Then off went Water Bug with the song. However, nothing in the village changed. But then why would it? Water Bug had left Water trapped in that secret cave and forgot about him there. Soon it was winter and still there was no water in the Creek. It rained but the Creek remained a trail of sand and dry rocks, unable to collect the water that fell from the sky. The salmon hovered at the Creek’s dry mouth near the Laguna de Santa Rosa, unable to make their way up the Creek to the village.
“I am starving,” said Bear. “I have no salmon to eat.”
“I am starving,” said Blue Jay. “I have no nuts to eat. The acorn trees are drying up.”
“I am starving,” said Sparrow. “I have no seeds to eat. The grasses are all dried up.”
“We are all starving,” the villagers cried. “We are all starving, and we are dying of thirst.”
They continued to pray and sing songs and make offerings to the Creek but to no avail. Each night Raccoon, Bobcat, and Owl made a big bonfire in the manner Water Bug had taught them, and everyone in the village gathered around the fire to discuss what they might do in order to bring Copeland Creek back. At one point, Raccoon remembered that the night before the Creek disappeared, Water Bug had offered to teach him and Bobcat and Owl how to build a huge bonfire.
“We have been tricked,” Raccoon said.
“Yes,” Bobcat said, “Water Bug kept us busy so that we would not see what he was doing.”
“Certainly Water Bug walked away with Copeland Creek,” Owl said.
Water Bug, sitting with the others by the fire, denied any wrongdoing. “Why would I want to kidnap the Creek?” he asked.
At that point, Quail stood up. “I’ll tell you why you wanted to kidnap the Creek,” she said. “So you could kiss me each morning, you terrible old man.” Quail was furious, for each morning she had been enchanted by Water Bug.
Now Water Bug knew his secret was out. “All right,” he said, “I will bring Water back to the Creek.” When Water Bug got to the secret cave he looked inside the basket and found that there was only a single drop of water left. Hurrying with the basket, he ran to the creek. But, alas, when he emptied the single drop of water into the dry creek bed, nothing happened. The single drop of water rested in the tiny crevice of a rock.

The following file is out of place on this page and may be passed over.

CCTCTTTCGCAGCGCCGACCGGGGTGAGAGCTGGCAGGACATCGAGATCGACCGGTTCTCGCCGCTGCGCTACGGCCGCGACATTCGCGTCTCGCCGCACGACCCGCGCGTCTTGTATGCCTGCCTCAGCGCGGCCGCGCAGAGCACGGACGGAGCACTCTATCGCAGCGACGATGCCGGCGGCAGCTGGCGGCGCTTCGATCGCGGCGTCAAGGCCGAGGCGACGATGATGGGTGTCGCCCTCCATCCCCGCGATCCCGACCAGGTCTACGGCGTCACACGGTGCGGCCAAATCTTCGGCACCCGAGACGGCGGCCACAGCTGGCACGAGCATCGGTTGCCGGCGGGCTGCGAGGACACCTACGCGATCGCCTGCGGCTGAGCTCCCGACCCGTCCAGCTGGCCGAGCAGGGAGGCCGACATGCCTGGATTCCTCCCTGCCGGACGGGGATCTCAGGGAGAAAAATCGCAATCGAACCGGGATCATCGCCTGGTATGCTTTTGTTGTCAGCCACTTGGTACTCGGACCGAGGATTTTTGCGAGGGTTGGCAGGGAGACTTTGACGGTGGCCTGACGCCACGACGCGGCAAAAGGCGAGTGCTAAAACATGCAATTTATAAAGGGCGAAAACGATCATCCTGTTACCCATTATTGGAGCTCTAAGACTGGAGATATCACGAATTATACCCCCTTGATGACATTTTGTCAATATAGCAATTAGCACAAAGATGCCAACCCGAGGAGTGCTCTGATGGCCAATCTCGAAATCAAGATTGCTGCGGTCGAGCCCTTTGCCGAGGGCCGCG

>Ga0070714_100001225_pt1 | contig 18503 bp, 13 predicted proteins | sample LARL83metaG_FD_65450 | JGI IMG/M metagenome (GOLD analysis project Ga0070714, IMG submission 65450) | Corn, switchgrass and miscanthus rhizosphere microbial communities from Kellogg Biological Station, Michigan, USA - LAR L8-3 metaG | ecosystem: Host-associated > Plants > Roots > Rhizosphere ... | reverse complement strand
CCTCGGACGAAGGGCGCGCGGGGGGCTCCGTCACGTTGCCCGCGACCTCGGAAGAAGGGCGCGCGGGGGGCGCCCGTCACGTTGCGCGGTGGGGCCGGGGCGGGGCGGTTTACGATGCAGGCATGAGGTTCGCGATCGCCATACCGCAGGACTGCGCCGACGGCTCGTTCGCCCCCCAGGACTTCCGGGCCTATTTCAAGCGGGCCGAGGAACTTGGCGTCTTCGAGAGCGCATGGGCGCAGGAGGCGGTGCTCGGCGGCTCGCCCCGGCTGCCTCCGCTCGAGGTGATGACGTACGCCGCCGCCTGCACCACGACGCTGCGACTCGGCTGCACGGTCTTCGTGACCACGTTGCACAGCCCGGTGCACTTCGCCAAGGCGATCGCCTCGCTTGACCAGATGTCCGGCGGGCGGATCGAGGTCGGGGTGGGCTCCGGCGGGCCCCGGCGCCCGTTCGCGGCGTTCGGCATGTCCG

“The Creek is so offended it won’t flow,” cried Quail.
But it was Eagle, Water Bug’s former wife, who swooped down and said, “Remember, each spirit on this earth has a special song that gives it life and power. I bet that miserable old man Water Bug, my stout, skinny-legged ex-husband, has Creek’s song.”
“I do not have Creek’s song,” Water Bug said.
But Eagle would not believe him. She clutched him in her sharp talons and lifted him straight into the sky, so high that Water Bug not only saw his village far below but also the great length of Copeland Creek where the trees and grasses had turned yellow and brown and where villagers up and down the dry creek bed were starving and dying of thirst.
“Spit out the song,” demanded Eagle. “Spit it out!”
Water Bug still denied he had water’s song. He was still thinking of Quail’s lips touching his.
“I have no patience with you,” Eagle said, at which point she let go of Water Bug with one of her talons, causing him to gasp, expelling Water’s song, which fell to earth as a single drop of water. That drop of water fell into the tiny crevice where Water Bug left Water after he dropped him out of the basket. That way, the two drops of water, one being Water and the other being Water’s song, began to grow, and Copeland Creek flowed once more.
Meanwhile, Water Bug was still dangling from a single talon. Before Eagle was all the way back to earth, Water Bug fell, causing both of his skinny legs to bend so that his feet were pointing backwards.
The people of the village took no pity on him. Coyote, the chief, came forward, saying, “I think the proper punishment for Water Bug would be to feed him to the hungry salmon making their way back to our village right now.”
And it was then that the Creek spoke to Coyote and all the people of the village.
“No, if you do that, if you kill Water Bug, you will forget what happened here. Better to forgive him and give him a job cleaning the water and guarding the Creek on late fall days when the water is low and someone might attempt to steal it away.”
The people of the village agreed and thanked the Creek for the good advice. Water Bug went to the water then, and that is why in late summer and early fall you find him keeping watch over the Creek, gliding over the water’s smooth surface, gliding backwards because his feet are still pointing in the opposite direction.
Excerpted with permission from How a Mountain Was Made: Stories, by Greg Sarris, copyright c 2017 by Greg Sarris, published by Heyday Books.